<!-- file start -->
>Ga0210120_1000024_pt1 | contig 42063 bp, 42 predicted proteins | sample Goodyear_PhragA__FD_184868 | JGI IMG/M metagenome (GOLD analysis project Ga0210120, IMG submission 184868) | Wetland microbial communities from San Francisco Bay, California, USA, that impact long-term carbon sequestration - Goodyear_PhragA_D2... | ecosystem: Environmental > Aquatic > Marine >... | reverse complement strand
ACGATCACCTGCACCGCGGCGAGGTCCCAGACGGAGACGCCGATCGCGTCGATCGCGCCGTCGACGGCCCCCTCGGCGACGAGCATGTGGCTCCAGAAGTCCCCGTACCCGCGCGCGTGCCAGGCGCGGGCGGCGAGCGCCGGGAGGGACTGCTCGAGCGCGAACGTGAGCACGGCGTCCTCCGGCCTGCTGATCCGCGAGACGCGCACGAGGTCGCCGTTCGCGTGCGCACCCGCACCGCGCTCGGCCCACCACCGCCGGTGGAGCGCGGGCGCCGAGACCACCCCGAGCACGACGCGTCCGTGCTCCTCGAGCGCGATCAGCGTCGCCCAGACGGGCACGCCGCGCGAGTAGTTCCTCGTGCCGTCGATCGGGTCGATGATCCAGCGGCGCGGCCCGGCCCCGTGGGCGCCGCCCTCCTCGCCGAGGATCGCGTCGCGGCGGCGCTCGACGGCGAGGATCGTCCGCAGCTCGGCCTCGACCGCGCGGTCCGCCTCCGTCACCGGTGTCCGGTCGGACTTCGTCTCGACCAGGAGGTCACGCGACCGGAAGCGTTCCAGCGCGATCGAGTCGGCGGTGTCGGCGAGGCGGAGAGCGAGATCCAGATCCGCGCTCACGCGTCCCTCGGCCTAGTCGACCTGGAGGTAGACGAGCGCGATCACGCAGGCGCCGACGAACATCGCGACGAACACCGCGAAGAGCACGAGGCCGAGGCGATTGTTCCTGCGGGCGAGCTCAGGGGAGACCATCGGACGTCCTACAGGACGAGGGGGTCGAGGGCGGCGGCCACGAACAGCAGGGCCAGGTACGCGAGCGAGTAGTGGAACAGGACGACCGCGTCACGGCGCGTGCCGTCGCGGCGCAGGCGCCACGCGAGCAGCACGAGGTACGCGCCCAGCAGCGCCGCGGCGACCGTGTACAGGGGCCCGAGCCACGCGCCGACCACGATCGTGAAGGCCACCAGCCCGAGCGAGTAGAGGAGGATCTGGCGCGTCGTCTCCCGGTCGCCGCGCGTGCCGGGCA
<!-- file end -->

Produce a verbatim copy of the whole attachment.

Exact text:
>Ga0210120_1000024_pt1 | contig 42063 bp, 42 predicted proteins | sample Goodyear_PhragA__FD_184868 | JGI IMG/M metagenome (GOLD analysis project Ga0210120, IMG submission 184868) | Wetland microbial communities from San Francisco Bay, California, USA, that impact long-term carbon sequestration - Goodyear_PhragA_D2... | ecosystem: Environmental > Aquatic > Marine >... | reverse complement strand
ACGATCACCTGCACCGCGGCGAGGTCCCAGACGGAGACGCCGATCGCGTCGATCGCGCCGTCGACGGCCCCCTCGGCGACGAGCATGTGGCTCCAGAAGTCCCCGTACCCGCGCGCGTGCCAGGCGCGGGCGGCGAGCGCCGGGAGGGACTGCTCGAGCGCGAACGTGAGCACGGCGTCCTCCGGCCTGCTGATCCGCGAGACGCGCACGAGGTCGCCGTTCGCGTGCGCACCCGCACCGCGCTCGGCCCACCACCGCCGGTGGAGCGCGGGCGCCGAGACCACCCCGAGCACGACGCGTCCGTGCTCCTCGAGCGCGATCAGCGTCGCCCAGACGGGCACGCCGCGCGAGTAGTTCCTCGTGCCGTCGATCGGGTCGATGATCCAGCGGCGCGGCCCGGCCCCGTGGGCGCCGCCCTCCTCGCCGAGGATCGCGTCGCGGCGGCGCTCGACGGCGAGGATCGTCCGCAGCTCGGCCTCGACCGCGCGGTCCGCCTCCGTCACCGGTGTCCGGTCGGACTTCGTCTCGACCAGGAGGTCACGCGACCGGAAGCGTTCCAGCGCGATCGAGTCGGCGGTGTCGGCGAGGCGGAGAGCGAGATCCAGATCCGCGCTCACGCGTCCCTCGGCCTAGTCGACCTGGAGGTAGACGAGCGCGATCACGCAGGCGCCGACGAACATCGCGACGAACACCGCGAAGAGCACGAGGCCGAGGCGATTGTTCCTGCGGGCGAGCTCAGGGGAGACCATCGGACGTCCTACAGGACGAGGGGGTCGAGGGCGGCGGCCACGAACAGCAGGGCCAGGTACGCGAGCGAGTAGTGGAACAGGACGACCGCGTCACGGCGCGTGCCGTCGCGGCGCAGGCGCCACGCGAGCAGCACGAGGTACGCGCCCAGCAGCGCCGCGGCGACCGTGTACAGGGGCCCGAGCCACGCGCCGACCACGATCGTGAAGGCCACCAGCCCGAGCGAGTAGAGGAGGATCTGGCGCGTCGTCTCCCGGTCGCCGCGCGTGCCGGGCA